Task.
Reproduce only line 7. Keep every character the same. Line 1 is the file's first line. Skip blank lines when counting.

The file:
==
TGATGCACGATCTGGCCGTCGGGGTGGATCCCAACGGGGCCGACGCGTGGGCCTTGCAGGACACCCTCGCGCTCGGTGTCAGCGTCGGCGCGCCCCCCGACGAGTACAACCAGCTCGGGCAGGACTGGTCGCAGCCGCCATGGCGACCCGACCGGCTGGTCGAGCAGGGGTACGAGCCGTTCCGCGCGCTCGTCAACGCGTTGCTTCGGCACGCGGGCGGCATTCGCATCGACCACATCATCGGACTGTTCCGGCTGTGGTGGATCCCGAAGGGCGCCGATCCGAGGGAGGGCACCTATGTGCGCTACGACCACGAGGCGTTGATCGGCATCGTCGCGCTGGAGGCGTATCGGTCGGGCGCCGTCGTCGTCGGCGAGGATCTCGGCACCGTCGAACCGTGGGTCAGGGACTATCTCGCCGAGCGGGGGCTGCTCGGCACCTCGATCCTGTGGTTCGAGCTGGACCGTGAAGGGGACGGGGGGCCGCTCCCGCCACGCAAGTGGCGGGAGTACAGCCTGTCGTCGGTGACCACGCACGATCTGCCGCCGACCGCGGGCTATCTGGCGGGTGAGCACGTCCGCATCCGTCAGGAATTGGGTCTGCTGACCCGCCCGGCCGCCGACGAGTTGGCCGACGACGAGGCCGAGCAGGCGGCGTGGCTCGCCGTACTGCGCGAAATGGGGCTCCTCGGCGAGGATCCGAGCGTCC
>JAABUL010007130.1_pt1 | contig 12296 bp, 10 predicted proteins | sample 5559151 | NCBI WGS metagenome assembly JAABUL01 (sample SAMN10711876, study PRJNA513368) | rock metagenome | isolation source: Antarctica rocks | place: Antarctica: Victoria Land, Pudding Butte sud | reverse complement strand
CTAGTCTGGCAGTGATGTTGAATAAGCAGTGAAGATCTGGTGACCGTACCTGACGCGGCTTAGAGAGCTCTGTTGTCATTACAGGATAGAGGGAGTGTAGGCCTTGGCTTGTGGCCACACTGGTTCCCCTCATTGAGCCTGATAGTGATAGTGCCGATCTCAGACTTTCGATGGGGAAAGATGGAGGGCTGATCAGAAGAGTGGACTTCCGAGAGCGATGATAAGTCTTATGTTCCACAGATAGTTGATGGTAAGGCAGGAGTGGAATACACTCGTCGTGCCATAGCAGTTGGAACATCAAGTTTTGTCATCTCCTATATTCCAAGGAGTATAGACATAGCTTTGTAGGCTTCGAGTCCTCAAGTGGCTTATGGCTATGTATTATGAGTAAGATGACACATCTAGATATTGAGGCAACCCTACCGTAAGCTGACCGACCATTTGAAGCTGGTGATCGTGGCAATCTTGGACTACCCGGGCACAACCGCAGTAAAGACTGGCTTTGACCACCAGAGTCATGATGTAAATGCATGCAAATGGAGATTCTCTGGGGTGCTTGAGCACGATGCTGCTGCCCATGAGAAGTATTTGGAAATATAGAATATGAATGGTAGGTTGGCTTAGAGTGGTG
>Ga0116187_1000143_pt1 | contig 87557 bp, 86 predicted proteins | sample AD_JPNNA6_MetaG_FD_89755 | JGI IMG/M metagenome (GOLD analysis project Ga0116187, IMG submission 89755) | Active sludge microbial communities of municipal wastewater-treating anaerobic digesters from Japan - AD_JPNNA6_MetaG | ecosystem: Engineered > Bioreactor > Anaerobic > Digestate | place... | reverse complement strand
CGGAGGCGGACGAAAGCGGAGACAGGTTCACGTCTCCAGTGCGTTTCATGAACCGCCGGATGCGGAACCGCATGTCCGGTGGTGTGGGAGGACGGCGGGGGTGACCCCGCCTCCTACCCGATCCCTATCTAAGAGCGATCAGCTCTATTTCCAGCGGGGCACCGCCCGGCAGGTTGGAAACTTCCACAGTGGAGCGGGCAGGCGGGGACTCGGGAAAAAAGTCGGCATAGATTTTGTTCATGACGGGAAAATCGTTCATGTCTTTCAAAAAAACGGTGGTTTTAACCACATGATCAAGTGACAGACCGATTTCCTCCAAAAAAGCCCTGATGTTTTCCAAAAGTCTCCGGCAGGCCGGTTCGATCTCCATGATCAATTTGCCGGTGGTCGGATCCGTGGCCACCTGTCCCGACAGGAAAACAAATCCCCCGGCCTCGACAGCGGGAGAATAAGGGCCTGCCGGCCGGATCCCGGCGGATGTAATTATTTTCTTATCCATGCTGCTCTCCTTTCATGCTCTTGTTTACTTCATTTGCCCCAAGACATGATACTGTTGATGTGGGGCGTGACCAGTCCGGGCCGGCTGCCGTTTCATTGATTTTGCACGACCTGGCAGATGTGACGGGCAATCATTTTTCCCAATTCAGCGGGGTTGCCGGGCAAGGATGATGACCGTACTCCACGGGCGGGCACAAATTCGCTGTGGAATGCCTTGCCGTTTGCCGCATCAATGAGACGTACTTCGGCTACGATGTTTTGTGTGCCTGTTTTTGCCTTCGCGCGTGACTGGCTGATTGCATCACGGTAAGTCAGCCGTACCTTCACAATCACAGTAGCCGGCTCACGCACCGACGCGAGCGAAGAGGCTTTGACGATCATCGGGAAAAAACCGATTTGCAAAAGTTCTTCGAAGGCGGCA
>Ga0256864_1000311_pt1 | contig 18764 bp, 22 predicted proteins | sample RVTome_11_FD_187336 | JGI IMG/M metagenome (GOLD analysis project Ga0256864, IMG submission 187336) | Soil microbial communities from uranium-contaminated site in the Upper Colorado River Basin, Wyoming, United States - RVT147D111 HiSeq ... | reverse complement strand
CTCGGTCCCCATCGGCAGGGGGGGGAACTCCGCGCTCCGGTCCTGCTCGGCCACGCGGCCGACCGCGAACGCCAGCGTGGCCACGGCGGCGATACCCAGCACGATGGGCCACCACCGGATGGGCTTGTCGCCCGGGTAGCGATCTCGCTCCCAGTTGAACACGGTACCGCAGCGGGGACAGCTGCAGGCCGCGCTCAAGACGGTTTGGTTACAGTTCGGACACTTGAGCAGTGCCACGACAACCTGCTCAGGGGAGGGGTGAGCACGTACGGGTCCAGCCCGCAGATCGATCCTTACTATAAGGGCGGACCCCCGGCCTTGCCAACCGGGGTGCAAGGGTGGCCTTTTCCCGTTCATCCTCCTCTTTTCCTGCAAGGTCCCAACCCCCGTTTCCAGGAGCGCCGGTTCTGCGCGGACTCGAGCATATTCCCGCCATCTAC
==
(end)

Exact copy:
CTCGGTCCCCATCGGCAGGGGGGGGAACTCCGCGCTCCGGTCCTGCTCGGCCACGCGGCCGACCGCGAACGCCAGCGTGGCCACGGCGGCGATACCCAGCACGATGGGCCACCACCGGATGGGCTTGTCGCCCGGGTAGCGATCTCGCTCCCAGTTGAACACGGTACCGCAGCGGGGACAGCTGCAGGCCGCGCTCAAGACGGTTTGGTTACAGTTCGGACACTTGAGCAGTGCCACGACAACCTGCTCAGGGGAGGGGTGAGCACGTACGGGTCCAGCCCGCAGATCGATCCTTACTATAAGGGCGGACCCCCGGCCTTGCCAACCGGGGTGCAAGGGTGGCCTTTTCCCGTTCATCCTCCTCTTTTCCTGCAAGGTCCCAACCCCCGTTTCCAGGAGCGCCGGTTCTGCGCGGACTCGAGCATATTCCCGCCATCTAC